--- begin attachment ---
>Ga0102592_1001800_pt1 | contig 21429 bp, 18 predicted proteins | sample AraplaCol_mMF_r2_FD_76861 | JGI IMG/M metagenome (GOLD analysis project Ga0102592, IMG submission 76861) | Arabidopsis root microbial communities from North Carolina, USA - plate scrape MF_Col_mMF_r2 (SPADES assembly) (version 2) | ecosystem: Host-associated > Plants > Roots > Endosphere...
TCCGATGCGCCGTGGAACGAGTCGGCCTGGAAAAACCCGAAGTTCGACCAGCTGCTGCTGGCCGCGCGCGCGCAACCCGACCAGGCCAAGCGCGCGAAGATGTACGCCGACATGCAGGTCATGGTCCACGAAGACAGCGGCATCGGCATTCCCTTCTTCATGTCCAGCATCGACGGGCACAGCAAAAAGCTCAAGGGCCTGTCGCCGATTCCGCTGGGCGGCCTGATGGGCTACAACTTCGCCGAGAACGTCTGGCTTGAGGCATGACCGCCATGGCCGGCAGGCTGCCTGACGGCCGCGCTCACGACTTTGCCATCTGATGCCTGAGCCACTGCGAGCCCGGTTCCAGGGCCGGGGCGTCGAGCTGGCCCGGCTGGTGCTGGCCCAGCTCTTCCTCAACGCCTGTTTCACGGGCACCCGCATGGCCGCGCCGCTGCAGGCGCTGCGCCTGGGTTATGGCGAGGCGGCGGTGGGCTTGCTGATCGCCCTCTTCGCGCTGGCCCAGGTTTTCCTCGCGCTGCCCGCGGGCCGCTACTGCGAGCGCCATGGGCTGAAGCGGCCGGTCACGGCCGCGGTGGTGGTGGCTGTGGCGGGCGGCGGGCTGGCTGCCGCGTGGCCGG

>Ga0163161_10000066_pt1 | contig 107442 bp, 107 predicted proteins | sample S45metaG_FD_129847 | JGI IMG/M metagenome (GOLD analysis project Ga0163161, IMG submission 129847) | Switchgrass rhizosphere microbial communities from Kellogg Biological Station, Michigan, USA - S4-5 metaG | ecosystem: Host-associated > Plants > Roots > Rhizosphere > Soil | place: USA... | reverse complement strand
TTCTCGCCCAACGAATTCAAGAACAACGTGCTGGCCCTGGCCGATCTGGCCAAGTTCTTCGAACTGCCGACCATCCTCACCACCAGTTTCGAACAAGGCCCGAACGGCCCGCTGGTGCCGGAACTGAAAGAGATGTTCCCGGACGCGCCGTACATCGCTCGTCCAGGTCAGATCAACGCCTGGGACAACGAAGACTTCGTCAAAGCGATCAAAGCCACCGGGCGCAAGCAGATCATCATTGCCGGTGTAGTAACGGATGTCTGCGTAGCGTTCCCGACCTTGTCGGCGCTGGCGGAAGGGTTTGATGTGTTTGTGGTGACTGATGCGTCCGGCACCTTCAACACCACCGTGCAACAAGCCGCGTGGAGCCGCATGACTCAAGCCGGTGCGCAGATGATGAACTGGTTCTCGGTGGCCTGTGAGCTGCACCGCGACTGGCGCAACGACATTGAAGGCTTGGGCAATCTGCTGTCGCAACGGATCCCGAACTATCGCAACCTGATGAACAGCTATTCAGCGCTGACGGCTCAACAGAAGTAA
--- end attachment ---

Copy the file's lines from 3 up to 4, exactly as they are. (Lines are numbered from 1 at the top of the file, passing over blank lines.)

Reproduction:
>Ga0163161_10000066_pt1 | contig 107442 bp, 107 predicted proteins | sample S45metaG_FD_129847 | JGI IMG/M metagenome (GOLD analysis project Ga0163161, IMG submission 129847) | Switchgrass rhizosphere microbial communities from Kellogg Biological Station, Michigan, USA - S4-5 metaG | ecosystem: Host-associated > Plants > Roots > Rhizosphere > Soil | place: USA... | reverse complement strand
TTCTCGCCCAACGAATTCAAGAACAACGTGCTGGCCCTGGCCGATCTGGCCAAGTTCTTCGAACTGCCGACCATCCTCACCACCAGTTTCGAACAAGGCCCGAACGGCCCGCTGGTGCCGGAACTGAAAGAGATGTTCCCGGACGCGCCGTACATCGCTCGTCCAGGTCAGATCAACGCCTGGGACAACGAAGACTTCGTCAAAGCGATCAAAGCCACCGGGCGCAAGCAGATCATCATTGCCGGTGTAGTAACGGATGTCTGCGTAGCGTTCCCGACCTTGTCGGCGCTGGCGGAAGGGTTTGATGTGTTTGTGGTGACTGATGCGTCCGGCACCTTCAACACCACCGTGCAACAAGCCGCGTGGAGCCGCATGACTCAAGCCGGTGCGCAGATGATGAACTGGTTCTCGGTGGCCTGTGAGCTGCACCGCGACTGGCGCAACGACATTGAAGGCTTGGGCAATCTGCTGTCGCAACGGATCCCGAACTATCGCAACCTGATGAACAGCTATTCAGCGCTGACGGCTCAACAGAAGTAA